- Share this article on Facebook
- Share this article on Twitter
- Share this article on Email
- Show additional share options
- Share this article on Print
- Share this article on Comment
- Share this article on Whatsapp
- Share this article on Linkedin
- Share this article on Reddit
- Share this article on Pinit
- Share this article on Tumblr
When Troye Sivan read the script for Boy Erased, he immediately knew that he had to be part of the film. The movie, based off Garrard Conley’s 2016 memoir of the same name, highlights the emotional pain LGBTQ youth experience at gay conversion therapy centers.
Sivan — who is openly gay — made a Thursday night appearance on CBS’ The Late Show, telling host Stephen Colbert why it was important for him to play campgoer Gary in the film, which also stars Lucas Hedges, Nicole Kidman and Russell Crowe.
“I got the script and just was punched in the gut by it and just knew that I really, really badly wanted to be a part of it,” said Sivan, adding that he and the rest of the cast were made aware of the real-life practices at conversion therapy centers. “When we arrived on set, day one, they gave us the resources that kids would typically get when they arrived at the camp. Like, actual printed-out resources. They’re full of testimonials. It was gnarly.”
The pop star turned actor continued: “There’s these rules. You can shake someone’s hand very briefly, but not ever touch someone anywhere else on their body. Girls had to carry around handbags and could only wear skirts. Boys couldn’t wear things that were too tight.”
Sivan then reflected on his own coming-out experience as a teen. “I remember being so relieved when I came out to myself. Because it’s not something that I can change. It’s not something that I have to fight anymore,” he told Colbert. “It’s just something that I have to navigate and accept.”
Sivan also said that he believes the experience of attending a gay conversion therapy camp can be “damaging,” which is why he hopes Boy Erased is able to penetrate the minds of parents who have trouble accepting their LGBTQ children.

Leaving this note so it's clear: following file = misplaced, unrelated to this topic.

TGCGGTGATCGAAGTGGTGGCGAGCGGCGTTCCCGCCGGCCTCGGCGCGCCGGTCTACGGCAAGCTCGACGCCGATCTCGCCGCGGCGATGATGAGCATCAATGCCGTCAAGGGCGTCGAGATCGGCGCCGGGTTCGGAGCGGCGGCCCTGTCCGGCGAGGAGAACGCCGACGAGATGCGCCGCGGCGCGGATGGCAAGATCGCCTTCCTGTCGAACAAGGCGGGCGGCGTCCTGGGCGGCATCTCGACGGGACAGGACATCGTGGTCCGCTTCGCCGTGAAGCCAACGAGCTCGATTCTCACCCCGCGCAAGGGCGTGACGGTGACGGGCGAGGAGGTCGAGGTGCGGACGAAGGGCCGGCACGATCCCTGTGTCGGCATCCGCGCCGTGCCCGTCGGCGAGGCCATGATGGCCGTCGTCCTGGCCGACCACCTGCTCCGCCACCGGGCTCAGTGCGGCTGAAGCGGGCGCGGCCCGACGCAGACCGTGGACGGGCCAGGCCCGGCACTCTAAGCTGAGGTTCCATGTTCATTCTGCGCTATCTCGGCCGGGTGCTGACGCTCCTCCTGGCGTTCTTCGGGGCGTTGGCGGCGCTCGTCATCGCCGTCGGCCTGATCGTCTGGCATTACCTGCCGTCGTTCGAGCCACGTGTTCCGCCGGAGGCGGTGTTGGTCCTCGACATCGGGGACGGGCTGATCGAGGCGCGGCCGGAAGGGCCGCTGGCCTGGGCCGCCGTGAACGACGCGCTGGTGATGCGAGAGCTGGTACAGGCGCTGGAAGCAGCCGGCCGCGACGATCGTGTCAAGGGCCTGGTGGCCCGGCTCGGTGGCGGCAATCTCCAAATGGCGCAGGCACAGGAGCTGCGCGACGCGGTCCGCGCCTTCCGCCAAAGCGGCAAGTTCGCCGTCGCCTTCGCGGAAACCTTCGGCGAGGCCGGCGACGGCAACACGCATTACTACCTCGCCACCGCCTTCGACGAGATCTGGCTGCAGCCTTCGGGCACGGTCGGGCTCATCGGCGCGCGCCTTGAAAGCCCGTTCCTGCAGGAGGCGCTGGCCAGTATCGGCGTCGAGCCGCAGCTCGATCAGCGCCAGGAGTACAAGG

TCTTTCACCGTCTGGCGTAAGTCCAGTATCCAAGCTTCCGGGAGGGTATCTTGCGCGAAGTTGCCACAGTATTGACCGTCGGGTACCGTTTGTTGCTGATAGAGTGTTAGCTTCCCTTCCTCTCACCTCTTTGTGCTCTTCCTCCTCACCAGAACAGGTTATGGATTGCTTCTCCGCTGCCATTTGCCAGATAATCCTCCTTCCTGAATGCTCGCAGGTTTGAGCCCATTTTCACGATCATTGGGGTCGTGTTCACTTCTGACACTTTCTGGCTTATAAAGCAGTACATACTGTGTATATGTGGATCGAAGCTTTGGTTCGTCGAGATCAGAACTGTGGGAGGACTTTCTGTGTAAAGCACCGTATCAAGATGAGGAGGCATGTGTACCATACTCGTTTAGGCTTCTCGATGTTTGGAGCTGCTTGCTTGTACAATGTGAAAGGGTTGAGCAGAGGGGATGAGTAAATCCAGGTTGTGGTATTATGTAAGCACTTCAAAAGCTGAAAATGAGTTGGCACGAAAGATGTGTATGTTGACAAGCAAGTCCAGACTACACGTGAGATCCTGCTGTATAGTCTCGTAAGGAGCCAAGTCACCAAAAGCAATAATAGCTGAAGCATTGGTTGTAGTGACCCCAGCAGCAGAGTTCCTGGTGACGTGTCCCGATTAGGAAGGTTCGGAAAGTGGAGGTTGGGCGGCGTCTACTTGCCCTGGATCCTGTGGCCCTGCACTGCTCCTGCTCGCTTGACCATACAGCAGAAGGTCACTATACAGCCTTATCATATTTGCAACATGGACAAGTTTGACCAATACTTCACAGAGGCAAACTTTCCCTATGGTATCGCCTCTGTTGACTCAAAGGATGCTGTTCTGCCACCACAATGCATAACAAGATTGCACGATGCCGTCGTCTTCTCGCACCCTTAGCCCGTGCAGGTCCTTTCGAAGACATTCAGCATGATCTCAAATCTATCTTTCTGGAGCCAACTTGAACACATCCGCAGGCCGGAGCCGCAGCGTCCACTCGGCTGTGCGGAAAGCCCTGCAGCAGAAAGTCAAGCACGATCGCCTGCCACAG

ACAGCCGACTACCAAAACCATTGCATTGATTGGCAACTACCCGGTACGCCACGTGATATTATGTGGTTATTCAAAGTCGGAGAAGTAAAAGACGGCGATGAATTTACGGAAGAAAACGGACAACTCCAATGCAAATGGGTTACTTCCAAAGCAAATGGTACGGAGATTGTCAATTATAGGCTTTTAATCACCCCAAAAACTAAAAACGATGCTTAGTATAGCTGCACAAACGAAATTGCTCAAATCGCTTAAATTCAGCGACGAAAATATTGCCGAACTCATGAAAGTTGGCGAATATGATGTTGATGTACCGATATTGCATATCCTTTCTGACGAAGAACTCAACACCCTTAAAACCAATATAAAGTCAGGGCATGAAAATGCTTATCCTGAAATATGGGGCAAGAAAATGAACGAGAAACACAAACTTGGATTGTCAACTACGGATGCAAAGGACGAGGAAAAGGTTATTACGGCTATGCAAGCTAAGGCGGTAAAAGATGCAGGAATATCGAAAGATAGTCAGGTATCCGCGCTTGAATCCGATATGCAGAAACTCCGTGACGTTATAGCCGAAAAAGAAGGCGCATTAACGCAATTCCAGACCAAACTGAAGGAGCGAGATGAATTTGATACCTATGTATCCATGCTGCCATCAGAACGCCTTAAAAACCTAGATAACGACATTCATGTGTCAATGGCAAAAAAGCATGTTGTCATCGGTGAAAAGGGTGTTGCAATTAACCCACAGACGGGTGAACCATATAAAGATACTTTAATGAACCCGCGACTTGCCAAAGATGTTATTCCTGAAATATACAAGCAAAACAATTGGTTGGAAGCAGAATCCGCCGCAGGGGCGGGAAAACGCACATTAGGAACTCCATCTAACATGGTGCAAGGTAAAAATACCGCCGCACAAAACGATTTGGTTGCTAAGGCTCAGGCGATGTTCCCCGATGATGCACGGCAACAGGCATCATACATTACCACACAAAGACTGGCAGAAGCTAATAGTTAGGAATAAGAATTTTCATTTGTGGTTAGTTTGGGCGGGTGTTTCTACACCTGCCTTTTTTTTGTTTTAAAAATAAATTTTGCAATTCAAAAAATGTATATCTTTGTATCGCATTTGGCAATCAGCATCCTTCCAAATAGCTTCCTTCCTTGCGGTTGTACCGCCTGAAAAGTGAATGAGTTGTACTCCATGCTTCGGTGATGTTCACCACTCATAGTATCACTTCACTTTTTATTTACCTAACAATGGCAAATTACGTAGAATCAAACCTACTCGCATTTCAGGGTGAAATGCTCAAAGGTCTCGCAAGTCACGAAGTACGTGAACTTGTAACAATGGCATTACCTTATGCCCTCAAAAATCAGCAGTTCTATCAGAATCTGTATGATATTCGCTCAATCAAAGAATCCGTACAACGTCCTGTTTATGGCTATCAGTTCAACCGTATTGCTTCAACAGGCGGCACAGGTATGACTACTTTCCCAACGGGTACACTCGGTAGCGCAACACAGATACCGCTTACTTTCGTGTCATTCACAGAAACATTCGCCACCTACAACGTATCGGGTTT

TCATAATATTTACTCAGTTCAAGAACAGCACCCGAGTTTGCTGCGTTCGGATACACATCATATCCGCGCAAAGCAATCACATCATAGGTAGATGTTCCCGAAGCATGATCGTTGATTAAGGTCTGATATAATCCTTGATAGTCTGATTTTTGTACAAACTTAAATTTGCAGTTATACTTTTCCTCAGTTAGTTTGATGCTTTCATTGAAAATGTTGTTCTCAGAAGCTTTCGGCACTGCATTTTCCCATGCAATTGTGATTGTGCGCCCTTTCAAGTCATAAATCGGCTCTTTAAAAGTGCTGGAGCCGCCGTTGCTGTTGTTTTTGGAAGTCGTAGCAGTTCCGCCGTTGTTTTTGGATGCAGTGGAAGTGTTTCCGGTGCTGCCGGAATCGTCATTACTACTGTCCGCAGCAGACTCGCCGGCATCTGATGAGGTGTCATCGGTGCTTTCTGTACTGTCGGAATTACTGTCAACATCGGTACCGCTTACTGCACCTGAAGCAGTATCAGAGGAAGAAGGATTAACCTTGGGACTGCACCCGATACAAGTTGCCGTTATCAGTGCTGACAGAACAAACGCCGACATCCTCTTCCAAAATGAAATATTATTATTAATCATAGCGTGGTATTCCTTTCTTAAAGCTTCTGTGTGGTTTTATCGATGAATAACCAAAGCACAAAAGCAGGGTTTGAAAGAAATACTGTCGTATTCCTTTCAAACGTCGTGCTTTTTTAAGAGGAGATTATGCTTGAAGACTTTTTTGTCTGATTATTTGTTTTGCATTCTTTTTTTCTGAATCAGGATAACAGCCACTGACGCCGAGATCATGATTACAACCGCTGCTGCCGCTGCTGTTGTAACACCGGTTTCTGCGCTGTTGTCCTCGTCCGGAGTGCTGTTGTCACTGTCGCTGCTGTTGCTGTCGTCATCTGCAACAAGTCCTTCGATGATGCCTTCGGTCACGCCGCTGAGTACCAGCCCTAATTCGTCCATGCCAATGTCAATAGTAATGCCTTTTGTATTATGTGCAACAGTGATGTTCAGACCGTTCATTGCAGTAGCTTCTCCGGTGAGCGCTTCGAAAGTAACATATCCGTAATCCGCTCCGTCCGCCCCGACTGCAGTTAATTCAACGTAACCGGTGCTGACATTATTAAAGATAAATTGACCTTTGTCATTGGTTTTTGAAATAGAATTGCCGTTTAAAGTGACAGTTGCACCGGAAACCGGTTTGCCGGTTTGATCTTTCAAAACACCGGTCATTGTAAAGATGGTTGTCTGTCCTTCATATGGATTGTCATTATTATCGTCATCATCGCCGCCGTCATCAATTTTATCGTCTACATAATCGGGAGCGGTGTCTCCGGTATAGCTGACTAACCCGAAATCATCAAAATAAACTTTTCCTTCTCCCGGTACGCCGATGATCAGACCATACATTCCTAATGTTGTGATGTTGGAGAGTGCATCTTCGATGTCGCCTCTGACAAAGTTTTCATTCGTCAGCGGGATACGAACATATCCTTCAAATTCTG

“Imagining being 15 again, when I was sort of at my most vulnerable, and having that put back on me and being set up with that impossible task of trying to change this thing that is ultimately unchangeable, it’s just one of the most damaging things I could imagine,” he said. “I really hope that the movie is going to speak to, mostly, I really want to communicate with parents as to just how much your reaction to your kid coming out can really shape their lives.”
Boy Erased is the second film this year to explore gay conversion therapy. The Miseducation of Cameron Post, starring Chloe Grace Moretz as the titular character, was released in August. The 1993-set coming-of-age movie tells the story of Cameron, a teen who is sent to a gay conversion therapy center to “cure” her sexuality.
Currently, only 14 states — along with Washington, D.C. — ban conversion therapy for minors on the basis of sexual orientation and gender identity or expression. In late July, Delaware became the last to restrict the practice, which has been denounced as harmful and ineffective by the American Medical Association, the American Psychological Association and the American Psychiatric Association.
Last month, therapy survivor and Born Perfect campaign founder Mathew Shurka — who served as a consultant on both Boy Erased and Cameron Post to ensure authenticity — told The Hollywood Reporter that “there are more than 700,000 survivors nationally, and an estimated 77,000 teenagers across the country will be subjected to conversion therapy over the next five years.”
Boy Erased hits theaters on Nov. 2. Watch Sivan’s interview with Colbert below.
Sign up for THR news straight to your inbox every day
Script to Scene
The Falcon and the Winter Soldier